GARY BOMAR left retired Taylor County Texas  Extension agent chats with Steelee Fischbacher  director of policy and marketing for the Texas Wheat Producers Board and Association during a break at the recent Big Country Wheat Conference in Abilene Fischbacher said regulations pose a challenge to wheat producers but the future is promising with improved technology including biotech wheat

GARY BOMAR, left, retired Taylor County, Texas, Extension agent, chats with Steelee Fischbacher, director of policy and marketing for the Texas Wheat Producers Board and Association, during a break at the recent Big Country Wheat Conference in Abilene. Fischbacher said regulations pose a challenge to wheat producers but the future is promising with improved technology, including biotech wheat.

Regulations pose challenges for Texas wheat but biotech offers opportunities

Biotech wheat development offers wheat producers new opportunities to improve efficiency.

Burdensome regulations and meeting sustainability standards pose challenges for Texas wheat growers in the coming years, says Steelee Fischbacher, director of policy and marketing for the Texas Wheat Producers Board and Association.

Fischbacher, speaking at the recent Big Country Wheat Conference in Abilene, said biotech wheat development offers wheat producers new opportunities to improve efficiency. “Growers have said they want it, and tech companies are back in,” she said.

“We will work to prepare the market for biotech wheat,” Fischbacher added.

She said sustainability offers some challenges for the industry as more and more manufacturers look to “source products from sustainable operations. Wheat farmers have made continuous improvement in sustainability over time,” she added, “but sustainability must include flexibility on land use. Profitability also has to be part of the equation.”

For the latest on southwest agriculture, please check out Southwest Farm Press Daily and receive the latest news right to your inbox.

Sustainability includes three aspects, Fischbacher explains: Environmental, social, and economic.

Environmental sustainability means farmers should do all they can to protect soil and water, a philosophy most practice as routine. “It’s their land,” Fischbacher said. “They take care of it to pass along to the next generation.”

She says social aspects of sustainability include providing benefits to local communities and being socially responsible with human and natural resources.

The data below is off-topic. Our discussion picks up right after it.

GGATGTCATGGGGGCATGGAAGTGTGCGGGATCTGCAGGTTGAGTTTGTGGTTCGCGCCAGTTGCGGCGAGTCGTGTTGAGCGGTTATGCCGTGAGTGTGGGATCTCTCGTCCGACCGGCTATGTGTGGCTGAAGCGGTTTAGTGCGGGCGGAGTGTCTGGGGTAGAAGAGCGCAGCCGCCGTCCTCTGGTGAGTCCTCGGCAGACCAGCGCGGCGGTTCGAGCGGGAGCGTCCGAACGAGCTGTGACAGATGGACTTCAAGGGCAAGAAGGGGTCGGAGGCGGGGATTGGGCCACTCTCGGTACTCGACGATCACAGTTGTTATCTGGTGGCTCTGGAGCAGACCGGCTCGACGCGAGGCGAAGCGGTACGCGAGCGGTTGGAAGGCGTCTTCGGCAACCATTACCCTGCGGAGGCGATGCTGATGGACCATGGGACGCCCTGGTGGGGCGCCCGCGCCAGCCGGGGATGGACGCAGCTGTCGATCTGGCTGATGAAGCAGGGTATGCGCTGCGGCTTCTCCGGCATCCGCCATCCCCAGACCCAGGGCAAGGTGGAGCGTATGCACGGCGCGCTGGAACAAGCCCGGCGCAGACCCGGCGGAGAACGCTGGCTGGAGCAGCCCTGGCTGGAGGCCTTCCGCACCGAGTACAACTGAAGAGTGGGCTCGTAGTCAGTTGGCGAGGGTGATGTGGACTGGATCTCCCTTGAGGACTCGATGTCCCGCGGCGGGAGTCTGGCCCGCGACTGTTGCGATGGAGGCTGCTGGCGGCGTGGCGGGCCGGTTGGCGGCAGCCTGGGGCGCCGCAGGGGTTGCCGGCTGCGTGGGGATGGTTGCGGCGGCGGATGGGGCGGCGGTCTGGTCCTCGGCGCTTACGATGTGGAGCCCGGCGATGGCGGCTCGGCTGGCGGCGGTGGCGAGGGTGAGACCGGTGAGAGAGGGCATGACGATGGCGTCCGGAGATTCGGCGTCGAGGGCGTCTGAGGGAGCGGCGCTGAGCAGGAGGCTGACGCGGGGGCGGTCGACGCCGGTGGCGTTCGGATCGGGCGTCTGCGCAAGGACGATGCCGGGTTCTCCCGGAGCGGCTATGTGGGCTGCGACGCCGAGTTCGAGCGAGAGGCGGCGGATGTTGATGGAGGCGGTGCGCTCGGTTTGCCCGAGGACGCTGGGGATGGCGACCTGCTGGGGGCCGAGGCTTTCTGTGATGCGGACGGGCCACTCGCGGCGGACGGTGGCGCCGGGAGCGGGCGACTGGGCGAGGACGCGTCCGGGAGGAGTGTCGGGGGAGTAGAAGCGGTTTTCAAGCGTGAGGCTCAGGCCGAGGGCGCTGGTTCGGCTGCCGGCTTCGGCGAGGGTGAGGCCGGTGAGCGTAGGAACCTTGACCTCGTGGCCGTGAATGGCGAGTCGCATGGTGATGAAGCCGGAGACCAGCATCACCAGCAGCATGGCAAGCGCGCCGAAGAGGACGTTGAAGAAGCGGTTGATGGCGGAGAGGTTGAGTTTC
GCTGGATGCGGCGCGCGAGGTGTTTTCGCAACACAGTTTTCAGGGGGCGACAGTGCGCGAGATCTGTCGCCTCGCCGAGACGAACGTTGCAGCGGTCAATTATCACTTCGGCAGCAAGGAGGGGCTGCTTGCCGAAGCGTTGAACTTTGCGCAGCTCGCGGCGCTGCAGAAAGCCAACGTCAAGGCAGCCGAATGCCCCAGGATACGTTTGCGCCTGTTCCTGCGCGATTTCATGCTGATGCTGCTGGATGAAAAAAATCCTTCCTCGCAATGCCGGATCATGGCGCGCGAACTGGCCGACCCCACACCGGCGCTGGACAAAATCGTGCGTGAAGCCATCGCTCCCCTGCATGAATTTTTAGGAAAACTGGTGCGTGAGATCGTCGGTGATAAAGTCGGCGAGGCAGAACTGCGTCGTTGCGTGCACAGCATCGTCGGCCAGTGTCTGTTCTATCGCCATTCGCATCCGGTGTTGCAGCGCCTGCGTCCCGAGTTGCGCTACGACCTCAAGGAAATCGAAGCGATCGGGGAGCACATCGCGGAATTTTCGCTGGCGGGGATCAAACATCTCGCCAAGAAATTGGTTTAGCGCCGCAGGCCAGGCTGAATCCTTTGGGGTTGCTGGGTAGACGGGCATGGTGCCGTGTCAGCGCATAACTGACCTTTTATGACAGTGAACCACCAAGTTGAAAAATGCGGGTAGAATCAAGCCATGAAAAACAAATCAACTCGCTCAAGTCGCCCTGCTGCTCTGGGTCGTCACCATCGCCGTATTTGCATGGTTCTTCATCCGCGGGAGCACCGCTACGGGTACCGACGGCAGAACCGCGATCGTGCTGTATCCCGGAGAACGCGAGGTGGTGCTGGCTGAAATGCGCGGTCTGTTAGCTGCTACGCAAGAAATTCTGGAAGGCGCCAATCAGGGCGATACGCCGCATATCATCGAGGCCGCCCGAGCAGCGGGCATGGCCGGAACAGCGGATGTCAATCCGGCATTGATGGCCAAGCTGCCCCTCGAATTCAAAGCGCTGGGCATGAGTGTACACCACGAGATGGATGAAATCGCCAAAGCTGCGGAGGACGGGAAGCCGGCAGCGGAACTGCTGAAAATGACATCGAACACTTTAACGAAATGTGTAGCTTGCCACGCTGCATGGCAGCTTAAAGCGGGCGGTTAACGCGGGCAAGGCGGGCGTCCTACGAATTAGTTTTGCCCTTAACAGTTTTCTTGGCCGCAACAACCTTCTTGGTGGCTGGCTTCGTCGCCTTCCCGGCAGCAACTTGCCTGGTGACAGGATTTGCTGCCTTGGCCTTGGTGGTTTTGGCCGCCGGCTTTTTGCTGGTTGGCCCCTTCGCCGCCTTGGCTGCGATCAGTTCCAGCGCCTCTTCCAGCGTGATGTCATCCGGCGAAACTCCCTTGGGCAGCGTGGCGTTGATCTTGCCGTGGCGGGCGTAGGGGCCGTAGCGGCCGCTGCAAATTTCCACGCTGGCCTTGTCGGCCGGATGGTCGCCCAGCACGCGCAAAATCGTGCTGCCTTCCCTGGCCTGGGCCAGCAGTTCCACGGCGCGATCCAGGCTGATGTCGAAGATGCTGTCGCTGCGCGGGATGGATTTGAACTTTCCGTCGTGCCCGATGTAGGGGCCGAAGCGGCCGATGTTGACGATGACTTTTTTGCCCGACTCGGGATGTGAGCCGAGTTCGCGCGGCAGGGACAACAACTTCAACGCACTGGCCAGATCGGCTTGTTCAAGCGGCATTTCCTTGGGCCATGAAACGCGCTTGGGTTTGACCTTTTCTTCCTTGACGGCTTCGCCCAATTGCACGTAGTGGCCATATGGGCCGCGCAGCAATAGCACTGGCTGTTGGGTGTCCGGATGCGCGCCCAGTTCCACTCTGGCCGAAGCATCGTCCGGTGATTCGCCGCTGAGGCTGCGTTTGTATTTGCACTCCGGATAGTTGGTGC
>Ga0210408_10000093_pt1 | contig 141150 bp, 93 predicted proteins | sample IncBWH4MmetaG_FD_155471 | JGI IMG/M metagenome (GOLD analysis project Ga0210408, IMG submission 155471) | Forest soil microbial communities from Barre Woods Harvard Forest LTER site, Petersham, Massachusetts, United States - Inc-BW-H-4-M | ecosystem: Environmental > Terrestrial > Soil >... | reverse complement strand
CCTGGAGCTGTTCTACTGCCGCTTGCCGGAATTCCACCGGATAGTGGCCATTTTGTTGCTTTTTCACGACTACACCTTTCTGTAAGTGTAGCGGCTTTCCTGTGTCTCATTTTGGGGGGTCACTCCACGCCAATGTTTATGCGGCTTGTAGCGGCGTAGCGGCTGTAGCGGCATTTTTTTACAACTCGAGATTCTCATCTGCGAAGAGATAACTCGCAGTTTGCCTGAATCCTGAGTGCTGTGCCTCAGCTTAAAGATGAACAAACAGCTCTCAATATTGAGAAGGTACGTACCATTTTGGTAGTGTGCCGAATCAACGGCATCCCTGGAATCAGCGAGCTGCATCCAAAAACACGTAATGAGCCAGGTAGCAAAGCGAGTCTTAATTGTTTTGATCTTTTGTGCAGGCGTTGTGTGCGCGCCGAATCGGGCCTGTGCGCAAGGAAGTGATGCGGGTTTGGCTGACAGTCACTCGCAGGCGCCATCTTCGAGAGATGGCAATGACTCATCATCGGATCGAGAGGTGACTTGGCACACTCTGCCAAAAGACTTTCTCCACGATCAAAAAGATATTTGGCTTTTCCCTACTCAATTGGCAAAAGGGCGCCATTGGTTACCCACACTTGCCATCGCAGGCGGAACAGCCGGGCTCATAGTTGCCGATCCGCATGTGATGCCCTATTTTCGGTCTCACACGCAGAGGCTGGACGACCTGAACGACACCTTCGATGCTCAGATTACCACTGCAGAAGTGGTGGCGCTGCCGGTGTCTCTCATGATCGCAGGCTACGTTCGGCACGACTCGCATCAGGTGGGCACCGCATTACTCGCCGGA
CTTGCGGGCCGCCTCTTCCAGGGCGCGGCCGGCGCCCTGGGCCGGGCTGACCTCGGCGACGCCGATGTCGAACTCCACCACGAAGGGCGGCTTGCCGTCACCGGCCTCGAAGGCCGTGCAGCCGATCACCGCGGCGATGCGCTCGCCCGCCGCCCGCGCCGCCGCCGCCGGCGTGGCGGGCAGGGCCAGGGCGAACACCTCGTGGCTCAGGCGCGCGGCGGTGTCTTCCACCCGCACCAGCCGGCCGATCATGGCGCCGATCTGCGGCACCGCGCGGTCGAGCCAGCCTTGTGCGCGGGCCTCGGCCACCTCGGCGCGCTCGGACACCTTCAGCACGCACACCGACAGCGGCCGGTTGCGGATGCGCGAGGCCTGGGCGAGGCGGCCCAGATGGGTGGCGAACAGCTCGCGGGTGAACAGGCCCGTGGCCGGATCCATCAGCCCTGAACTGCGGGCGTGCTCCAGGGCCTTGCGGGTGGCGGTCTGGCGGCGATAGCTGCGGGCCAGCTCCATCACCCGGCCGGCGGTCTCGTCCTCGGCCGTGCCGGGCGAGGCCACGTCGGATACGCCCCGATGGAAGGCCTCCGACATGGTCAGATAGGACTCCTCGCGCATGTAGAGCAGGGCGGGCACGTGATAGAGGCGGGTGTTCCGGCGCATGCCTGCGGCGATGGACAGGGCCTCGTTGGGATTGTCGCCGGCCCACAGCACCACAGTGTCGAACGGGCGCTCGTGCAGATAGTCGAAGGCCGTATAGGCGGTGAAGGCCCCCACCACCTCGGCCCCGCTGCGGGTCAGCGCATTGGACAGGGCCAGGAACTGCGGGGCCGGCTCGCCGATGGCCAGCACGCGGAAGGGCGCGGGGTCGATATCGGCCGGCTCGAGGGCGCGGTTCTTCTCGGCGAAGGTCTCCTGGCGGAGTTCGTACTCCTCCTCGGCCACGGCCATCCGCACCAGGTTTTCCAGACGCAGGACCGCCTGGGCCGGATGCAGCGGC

Corporations such as General Mills and Wal-Mart are requiring products from sustainable sources and are looking to bakers and millers to provide sustainable products. “Bakers and millers look to elevators and elevators “go back to farmers,” Fischbacher said. At some point, farmers may be required to meet sustainability labels. “That’s why we must get involved in the discussion,” she said. “If we don’t, we may not be considered sustainable.”

Also, without farmer input, the requirements may be overly burdensome. A guideline, such as one established by the Field to Market Alliance for Sustainable Agriculture, will benefit the industry, she said. Field to Market includes some 50 entities, including businesses, grower associations, ag industry companies and others. “They establish a benchmark and measure (sustainability) from that. The TWPB is included in the Field to Market Alliance.”

Ag involvement crucial

She said participation by ag industries is crucial. “We don’t want to get to the point that farmers have to log in what they do every day. That’s their business.”

Fischbacher says another challenge is over-regulation. “Farmers may be asking, ‘Do I need a permit?’ for more and more activities. We’re trying to get regulations eased back.”

She cited the EPA’s Waters of the United States statement and the Endangered Species Act as issues TWPB and other farm organizations are watching. “We’re hoping for legislation in the House and Senate to scale back regulations.”

Climate change is also on the watch list. Recent climate change updates indicate temperatures are increasing and precipitation is declining, Fischbacher said. Projections call for those trends to increase over the next 25 years.

Farmers have overcome climate challenges over the past decades, she added, because of improved technology. “But we need more innovations.”

One of those could be biotech wheat, which could be available early in the next decade. “We’ve seen a lot of interest in biotech wheat over the past few years, especially from seed and technology companies. A recent National Association of Wheat Growers and U.S. Wheat Associates survey shows that more than 75 percent of U.S. wheat growers want biotech wheat. Tech companies are getting back in. Monsanto, for one, has on-going germplasm development.”

With biotech cultivar development new varieties can be developed in significantly less time than the 15 years typical with current breeding methods.

Essential groundwork will “prepare the market” for biotech wheat. A tri-lateral agreement between Australia, Canada and the United States will seek to achieve market acceptance by the time biotech wheat is ready. And conventional options will remain.

“We will ensure that consumers have a choice,” Fishbacher said. “We have strong support for maintaining consumer options.”

Even with sustainability, climate, and regulatory challenges, Fischbacher says, Texas wheat producers have a promising future as demand for top quality wheat remains high and farmers continue to improve production and conservation.

 

 

 

Hide comments

Comments

  • Allowed HTML tags: <em> <strong> <blockquote> <br> <p>

Plain text

  • No HTML tags allowed.
  • Web page addresses and e-mail addresses turn into links automatically.
  • Lines and paragraphs break automatically.
Publish